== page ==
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12 March 2014updated 28 Jun 2021 4:45am

In this week’s New Statesman | 4 years of austerity

A first look at this week's magazine.

By New Statesman

14 March 2014 issue

The Osborne audit: Robert Skidelsky’s pre-budget report on the Chancellor

Melvyn Bragg: terrestrial TV is dead but culture is thriving online

Rafael Behr: who will confront Nigel Farage on his own terms?

George Eaton on Bob Crow: only militancy raises living standards

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Sophie McBain on Syria’s civil war three years on

Peter Wilby on the Goves and Grey Coat Hospital

Sue Douglas’s diary: Manhattan bellinis, Ukrainian deals
and those Nigella pictures

Inside the brain: Erica Wagner’s day with a top neurosurgeon

The historian John Bew on Margaret Thatcher’s battle with the IRA

Ray Mears: how mastery of fire made us human

Patti Smith on the French cult novel Astragal

 

Cover story: The Osborne audit

In this week’s cover story, Robert Skidelsky, the cross-bench peer and Keynes biographer, assesses George Osborne’s record as Chancellor ahead of his fifth Budget on 19 March and after four years of austerity.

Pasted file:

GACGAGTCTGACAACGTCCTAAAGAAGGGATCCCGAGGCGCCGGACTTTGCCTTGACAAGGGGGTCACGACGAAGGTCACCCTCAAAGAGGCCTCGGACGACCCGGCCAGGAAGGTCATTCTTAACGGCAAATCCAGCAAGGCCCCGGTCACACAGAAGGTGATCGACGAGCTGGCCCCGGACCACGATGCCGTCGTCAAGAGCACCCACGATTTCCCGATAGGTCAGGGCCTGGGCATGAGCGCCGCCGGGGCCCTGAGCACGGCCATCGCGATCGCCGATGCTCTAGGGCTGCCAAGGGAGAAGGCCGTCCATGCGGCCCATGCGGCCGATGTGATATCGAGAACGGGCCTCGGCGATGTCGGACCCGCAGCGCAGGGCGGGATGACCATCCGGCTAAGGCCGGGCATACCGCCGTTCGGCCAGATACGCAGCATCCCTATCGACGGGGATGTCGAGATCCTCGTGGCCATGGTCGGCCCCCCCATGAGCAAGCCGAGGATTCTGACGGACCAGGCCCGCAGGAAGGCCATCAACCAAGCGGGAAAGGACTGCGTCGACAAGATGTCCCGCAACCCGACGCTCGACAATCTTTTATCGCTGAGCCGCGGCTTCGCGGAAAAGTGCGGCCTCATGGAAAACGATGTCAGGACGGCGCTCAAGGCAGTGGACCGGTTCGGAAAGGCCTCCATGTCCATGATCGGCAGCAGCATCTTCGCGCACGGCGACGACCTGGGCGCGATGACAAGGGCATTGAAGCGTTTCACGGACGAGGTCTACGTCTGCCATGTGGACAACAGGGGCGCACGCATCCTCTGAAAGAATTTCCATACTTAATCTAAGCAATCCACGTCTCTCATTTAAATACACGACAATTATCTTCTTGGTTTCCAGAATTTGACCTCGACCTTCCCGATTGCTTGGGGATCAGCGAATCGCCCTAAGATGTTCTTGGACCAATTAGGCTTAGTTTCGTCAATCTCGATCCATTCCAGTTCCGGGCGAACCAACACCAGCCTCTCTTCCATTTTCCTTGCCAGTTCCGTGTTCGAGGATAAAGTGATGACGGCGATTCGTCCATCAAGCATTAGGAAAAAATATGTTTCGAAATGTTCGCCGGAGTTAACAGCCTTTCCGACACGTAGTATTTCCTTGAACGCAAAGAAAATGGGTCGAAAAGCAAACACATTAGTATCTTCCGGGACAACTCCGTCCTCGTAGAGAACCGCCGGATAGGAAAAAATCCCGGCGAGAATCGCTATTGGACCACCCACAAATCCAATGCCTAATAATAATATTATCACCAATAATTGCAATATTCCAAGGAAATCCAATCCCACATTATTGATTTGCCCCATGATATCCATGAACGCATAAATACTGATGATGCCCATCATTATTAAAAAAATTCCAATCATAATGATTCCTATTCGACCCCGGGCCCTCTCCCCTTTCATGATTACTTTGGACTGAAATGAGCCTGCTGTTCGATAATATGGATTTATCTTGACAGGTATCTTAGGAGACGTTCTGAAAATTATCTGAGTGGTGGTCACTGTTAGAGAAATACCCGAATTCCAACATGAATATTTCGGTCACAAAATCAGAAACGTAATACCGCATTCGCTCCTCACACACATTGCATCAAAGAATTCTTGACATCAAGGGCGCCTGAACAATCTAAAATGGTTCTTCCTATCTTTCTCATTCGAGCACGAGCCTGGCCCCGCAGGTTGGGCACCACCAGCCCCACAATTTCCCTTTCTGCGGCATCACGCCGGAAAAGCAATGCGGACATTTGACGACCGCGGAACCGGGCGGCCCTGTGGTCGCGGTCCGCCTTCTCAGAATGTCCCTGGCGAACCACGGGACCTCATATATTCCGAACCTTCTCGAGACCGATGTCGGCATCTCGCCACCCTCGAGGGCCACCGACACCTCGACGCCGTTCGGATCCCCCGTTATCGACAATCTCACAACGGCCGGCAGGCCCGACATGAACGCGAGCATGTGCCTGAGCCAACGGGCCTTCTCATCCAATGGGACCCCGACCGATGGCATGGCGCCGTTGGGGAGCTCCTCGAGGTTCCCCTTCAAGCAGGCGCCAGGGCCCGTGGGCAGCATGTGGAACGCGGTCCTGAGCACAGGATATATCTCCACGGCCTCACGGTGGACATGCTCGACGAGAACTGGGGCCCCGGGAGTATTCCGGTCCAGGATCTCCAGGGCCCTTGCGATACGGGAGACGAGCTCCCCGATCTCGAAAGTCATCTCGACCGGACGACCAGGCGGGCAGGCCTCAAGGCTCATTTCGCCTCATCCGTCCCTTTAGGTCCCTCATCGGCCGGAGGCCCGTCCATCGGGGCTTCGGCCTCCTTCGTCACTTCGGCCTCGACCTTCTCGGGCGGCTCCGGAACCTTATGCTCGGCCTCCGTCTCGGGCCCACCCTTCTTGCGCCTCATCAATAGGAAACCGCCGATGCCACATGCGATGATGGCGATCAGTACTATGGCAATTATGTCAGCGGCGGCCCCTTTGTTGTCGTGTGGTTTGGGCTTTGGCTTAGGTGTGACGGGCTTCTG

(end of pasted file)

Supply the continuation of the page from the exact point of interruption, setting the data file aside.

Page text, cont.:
On Wednesday, for the first time in four Budgets, George Osborne will be able to claim plausibly that Britain has come out of the Great Recession. Growth was 1.8 per cent in 2013 and is expected to be between 2.4 and 2.8 per cent in 2014. That’s the good news. The bad news is that the economy is still 1.4 per cent smaller than it was in 2008 and 14 per cent smaller than it would have been had the recession not struck.

Skidelsky explains that the Chancellor has been the beneficiary of low expectations and that recovery has occurred in spite of, not thanks to, his policies:

Just as George Osborne did not cause the recession, he has not caused the recovery. Intertwined economies usually fall and rise together, and Britain has been lifted off the rocks by the global upturn. Yet policy does make a difference – to the speed of recovery, its strength and its durability. On all three counts, the Chancellor’s policy is open to severe criticism.